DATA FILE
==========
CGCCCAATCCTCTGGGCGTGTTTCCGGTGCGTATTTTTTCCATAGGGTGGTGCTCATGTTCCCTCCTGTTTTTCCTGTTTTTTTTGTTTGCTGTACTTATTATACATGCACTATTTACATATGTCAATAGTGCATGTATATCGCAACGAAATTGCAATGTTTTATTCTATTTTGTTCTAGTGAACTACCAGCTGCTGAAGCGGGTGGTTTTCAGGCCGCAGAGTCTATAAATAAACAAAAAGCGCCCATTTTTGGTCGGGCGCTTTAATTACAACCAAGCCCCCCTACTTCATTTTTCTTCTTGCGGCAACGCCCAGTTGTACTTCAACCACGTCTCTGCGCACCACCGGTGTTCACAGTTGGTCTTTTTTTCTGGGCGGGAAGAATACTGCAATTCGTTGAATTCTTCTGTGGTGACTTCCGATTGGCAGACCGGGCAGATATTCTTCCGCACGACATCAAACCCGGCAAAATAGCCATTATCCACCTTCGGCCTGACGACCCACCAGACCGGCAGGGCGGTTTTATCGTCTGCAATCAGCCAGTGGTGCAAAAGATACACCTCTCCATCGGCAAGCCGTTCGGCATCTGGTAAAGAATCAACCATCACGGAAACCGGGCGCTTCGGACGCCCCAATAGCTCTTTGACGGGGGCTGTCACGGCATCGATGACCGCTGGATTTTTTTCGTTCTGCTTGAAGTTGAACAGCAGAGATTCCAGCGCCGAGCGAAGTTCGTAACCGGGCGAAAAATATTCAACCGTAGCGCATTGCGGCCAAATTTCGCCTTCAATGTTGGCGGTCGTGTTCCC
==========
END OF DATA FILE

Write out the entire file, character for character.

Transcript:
CGCCCAATCCTCTGGGCGTGTTTCCGGTGCGTATTTTTTCCATAGGGTGGTGCTCATGTTCCCTCCTGTTTTTCCTGTTTTTTTTGTTTGCTGTACTTATTATACATGCACTATTTACATATGTCAATAGTGCATGTATATCGCAACGAAATTGCAATGTTTTATTCTATTTTGTTCTAGTGAACTACCAGCTGCTGAAGCGGGTGGTTTTCAGGCCGCAGAGTCTATAAATAAACAAAAAGCGCCCATTTTTGGTCGGGCGCTTTAATTACAACCAAGCCCCCCTACTTCATTTTTCTTCTTGCGGCAACGCCCAGTTGTACTTCAACCACGTCTCTGCGCACCACCGGTGTTCACAGTTGGTCTTTTTTTCTGGGCGGGAAGAATACTGCAATTCGTTGAATTCTTCTGTGGTGACTTCCGATTGGCAGACCGGGCAGATATTCTTCCGCACGACATCAAACCCGGCAAAATAGCCATTATCCACCTTCGGCCTGACGACCCACCAGACCGGCAGGGCGGTTTTATCGTCTGCAATCAGCCAGTGGTGCAAAAGATACACCTCTCCATCGGCAAGCCGTTCGGCATCTGGTAAAGAATCAACCATCACGGAAACCGGGCGCTTCGGACGCCCCAATAGCTCTTTGACGGGGGCTGTCACGGCATCGATGACCGCTGGATTTTTTTCGTTCTGCTTGAAGTTGAACAGCAGAGATTCCAGCGCCGAGCGAAGTTCGTAACCGGGCGAAAAATATTCAACCGTAGCGCATTGCGGCCAAATTTCGCCTTCAATGTTGGCGGTCGTGTTCCC